What does this word mean anyway? It is very important to know this for many reasons. It is particularly relevant to me for two major reasons: autism and Lyme disease.
Diagnosis is the identification of the nature and cause of anything. If someone knows the nature of something, then one knows how to respond to it. For example, a while ago, I found a lump inside the palm of my hand. I was freaked out until the doctor told me it was something common that he’d seen before. The name he gave it was “Dupuytren’s contracture”, a thickening of tendons. He said there was nothing to worry about. If he called it “cancer”, he would have responded in a much different way, and I would still be freaked out.
Even if something has a name…
What if I had a fever? That’s easy to determine: just take my temperature. But a doctor needs more information in order to ‘identify it’s nature and cause’. If I was out in the rain all night, that would provide a clue; if I spent all night in the rain in a swamp in a foreign country, that would be a different clue. Did I catch malaria? Typhoid? They are caused by different organisms even though symptoms are very similar. Public health depends on the immediate and appropriate treatment of malaria, according to the Center for Disease Control (CDC).
Autism presents itself in widely different ways and severities. the American Psychiatric Association (APA) established criteria for it in the Diagnostic and Statistical Manual of Mental Disorders (DSM IV). Since it can’t be defined simply, the DSM described a spectrum of criteria, from low functioning, like my brother, to very high functioning; Asperger’s Syndrome was described separately. This month (May 2013), DSM V was released after many years of work. This is a controversial document that I will discuss in other posts. Among other things, Asperger’s Syndrome was folded into Autism Spectrum Disorder (ASD). Establishing criteria is an intricate process and depends upon methodologies used. I plan to discuss methodology in a separate post.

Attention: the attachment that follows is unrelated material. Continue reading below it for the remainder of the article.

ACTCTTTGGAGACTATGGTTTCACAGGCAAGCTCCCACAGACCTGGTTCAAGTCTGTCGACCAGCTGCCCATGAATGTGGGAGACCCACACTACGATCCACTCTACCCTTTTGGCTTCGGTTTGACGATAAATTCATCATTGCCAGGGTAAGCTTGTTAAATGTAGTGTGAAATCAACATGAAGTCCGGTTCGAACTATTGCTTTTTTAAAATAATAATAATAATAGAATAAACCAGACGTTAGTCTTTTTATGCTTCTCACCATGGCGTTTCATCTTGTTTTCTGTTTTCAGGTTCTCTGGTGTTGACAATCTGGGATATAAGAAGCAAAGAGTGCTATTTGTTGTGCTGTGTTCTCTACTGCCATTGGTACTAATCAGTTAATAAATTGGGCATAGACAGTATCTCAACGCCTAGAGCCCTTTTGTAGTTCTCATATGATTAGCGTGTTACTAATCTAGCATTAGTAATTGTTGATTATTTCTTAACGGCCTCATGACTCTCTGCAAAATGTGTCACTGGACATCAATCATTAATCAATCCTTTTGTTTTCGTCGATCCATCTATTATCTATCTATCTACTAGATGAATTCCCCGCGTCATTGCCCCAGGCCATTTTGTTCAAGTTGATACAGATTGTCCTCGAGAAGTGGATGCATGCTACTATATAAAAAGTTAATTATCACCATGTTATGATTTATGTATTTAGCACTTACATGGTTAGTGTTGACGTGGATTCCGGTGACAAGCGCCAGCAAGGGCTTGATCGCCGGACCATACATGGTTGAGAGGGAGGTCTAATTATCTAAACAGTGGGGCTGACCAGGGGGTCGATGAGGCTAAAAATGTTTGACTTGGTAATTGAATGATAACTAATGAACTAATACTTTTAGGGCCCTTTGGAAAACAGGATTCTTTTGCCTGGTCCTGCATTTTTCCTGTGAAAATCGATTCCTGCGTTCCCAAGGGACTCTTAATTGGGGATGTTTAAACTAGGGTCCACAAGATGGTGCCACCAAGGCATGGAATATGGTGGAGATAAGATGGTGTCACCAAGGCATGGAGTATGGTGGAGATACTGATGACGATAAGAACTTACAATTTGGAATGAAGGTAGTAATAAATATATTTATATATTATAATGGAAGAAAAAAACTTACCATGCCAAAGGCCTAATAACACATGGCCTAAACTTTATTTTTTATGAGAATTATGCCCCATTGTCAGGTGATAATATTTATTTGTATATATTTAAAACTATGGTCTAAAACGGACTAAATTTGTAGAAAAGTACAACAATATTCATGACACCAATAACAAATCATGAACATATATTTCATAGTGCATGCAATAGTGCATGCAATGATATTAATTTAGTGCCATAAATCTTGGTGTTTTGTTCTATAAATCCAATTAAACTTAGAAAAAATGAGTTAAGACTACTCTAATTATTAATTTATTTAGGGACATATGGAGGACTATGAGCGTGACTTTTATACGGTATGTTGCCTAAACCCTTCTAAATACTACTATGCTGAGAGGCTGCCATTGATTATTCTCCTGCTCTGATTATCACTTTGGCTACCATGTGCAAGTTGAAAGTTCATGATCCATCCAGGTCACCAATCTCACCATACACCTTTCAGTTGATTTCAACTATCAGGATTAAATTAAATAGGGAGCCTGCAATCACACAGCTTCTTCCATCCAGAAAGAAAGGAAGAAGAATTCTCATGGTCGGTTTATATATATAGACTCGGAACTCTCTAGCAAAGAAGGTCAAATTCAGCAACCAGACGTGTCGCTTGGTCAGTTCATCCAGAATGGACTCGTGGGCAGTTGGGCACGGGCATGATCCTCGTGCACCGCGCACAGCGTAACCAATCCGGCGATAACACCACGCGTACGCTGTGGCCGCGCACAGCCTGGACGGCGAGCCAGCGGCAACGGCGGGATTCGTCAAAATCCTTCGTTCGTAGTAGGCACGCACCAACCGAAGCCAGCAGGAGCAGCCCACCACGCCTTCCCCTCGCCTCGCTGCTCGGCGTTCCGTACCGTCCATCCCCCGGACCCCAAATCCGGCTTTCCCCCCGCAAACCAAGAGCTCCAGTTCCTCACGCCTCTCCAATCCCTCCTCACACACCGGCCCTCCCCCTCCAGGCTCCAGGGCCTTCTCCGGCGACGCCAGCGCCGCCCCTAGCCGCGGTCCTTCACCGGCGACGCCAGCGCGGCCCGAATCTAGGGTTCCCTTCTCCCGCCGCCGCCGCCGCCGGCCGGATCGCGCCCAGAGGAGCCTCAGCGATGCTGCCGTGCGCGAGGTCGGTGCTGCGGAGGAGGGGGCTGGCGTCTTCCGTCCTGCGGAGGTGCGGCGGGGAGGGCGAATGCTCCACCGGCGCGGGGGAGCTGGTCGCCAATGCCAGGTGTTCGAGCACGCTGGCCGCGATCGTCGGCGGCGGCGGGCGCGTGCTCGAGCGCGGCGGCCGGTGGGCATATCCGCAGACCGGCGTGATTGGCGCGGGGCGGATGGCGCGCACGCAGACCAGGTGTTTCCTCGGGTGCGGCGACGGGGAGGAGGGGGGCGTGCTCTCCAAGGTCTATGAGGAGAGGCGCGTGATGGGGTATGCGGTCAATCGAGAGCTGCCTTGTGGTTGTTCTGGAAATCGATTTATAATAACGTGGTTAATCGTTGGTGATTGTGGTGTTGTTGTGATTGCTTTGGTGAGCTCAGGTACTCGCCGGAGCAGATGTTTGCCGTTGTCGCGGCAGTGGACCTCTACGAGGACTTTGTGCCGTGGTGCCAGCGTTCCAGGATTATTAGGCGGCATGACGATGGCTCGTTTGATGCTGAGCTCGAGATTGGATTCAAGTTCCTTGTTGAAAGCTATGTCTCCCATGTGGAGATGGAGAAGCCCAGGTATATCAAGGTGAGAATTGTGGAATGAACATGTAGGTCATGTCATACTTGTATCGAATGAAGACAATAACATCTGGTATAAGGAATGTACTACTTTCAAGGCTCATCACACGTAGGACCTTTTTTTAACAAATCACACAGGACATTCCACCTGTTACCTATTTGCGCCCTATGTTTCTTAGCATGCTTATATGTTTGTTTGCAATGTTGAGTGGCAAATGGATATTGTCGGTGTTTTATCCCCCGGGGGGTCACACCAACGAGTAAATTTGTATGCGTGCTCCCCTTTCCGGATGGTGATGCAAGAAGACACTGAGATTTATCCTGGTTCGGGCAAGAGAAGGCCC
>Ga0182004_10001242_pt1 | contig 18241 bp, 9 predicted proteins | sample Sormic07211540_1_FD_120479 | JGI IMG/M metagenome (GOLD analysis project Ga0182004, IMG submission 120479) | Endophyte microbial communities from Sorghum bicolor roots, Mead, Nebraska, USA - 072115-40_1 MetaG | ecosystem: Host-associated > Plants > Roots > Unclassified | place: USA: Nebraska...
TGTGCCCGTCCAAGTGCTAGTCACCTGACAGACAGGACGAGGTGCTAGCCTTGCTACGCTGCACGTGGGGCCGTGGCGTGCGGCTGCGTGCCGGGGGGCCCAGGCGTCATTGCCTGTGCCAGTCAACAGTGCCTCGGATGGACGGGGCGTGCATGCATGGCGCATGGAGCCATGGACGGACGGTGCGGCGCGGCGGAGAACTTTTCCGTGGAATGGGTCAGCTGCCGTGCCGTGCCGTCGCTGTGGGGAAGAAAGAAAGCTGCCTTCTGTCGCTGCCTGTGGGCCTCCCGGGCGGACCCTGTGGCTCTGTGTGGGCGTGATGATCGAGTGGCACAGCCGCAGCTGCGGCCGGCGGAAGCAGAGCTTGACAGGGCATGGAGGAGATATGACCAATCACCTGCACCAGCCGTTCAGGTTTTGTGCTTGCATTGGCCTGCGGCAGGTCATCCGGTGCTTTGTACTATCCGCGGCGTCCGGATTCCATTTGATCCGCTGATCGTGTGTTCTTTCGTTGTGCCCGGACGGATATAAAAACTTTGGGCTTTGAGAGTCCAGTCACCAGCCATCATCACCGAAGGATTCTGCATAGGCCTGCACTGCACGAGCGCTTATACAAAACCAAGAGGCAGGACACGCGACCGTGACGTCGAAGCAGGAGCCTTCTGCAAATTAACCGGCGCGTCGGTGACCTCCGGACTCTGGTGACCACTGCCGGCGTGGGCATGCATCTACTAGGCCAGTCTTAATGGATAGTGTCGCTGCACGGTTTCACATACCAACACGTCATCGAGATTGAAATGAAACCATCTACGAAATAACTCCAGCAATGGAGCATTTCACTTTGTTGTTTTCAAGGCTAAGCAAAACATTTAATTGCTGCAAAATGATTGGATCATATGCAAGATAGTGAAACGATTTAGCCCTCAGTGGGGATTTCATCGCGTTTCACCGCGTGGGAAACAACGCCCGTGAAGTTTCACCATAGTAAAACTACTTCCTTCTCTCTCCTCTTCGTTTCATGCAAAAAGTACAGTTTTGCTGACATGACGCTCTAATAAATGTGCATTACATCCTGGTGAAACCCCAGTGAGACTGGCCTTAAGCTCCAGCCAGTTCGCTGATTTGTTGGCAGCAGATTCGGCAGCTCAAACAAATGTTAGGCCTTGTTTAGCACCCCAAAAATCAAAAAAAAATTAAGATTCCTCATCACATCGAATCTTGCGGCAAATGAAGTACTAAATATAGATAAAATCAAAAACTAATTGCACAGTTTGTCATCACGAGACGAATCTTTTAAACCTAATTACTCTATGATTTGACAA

Diagnosing Lyme disease
This month (May) is Lyme Disease Awareness Month., There is great controversy about Lyme disease: too much to delve into in this space. Many diseases present the same symptoms. In fact, a cursory search of the internet reveals that several diseases have been termed “great pretenders”; for example Lupus, Panic disorder Celiac disease and syphilis have been so termed. How does one establish criteria to distinguish one disease from another? Very difficult. Doctors, who have gone through years of academic training as well as practical clinical training must be able to rely upon their experience rather than looking up symptoms on a table of criteria.
My point, with regard to Lyme disease is that CDC established criteria for the monitoring of Lyme disease on a national level, and thus define symptoms narrowly. Later stages of Lyme disease are not accounted for in CDC criteria.
One must rely upon Lyme Literate Doctors (LLDs) to go beyond surveillance criteria and account for clinical symptoms.
(Note: Full disclosure – a loved one of mine was diagnosed with Lyme disease)
 C.J. Uneke Concurrent malaria and typhoid fever in the tropics: the diagnostic challenges and public health implications J Vector Borne Dis 45, June 2008, pp. 133–142 http://www.cdc.gov/malaria/diagnosis_treatment/
 Green, P.H.R., Jones, R, Celiac Disease: A Hidden Epidemic, HarperCollins 2010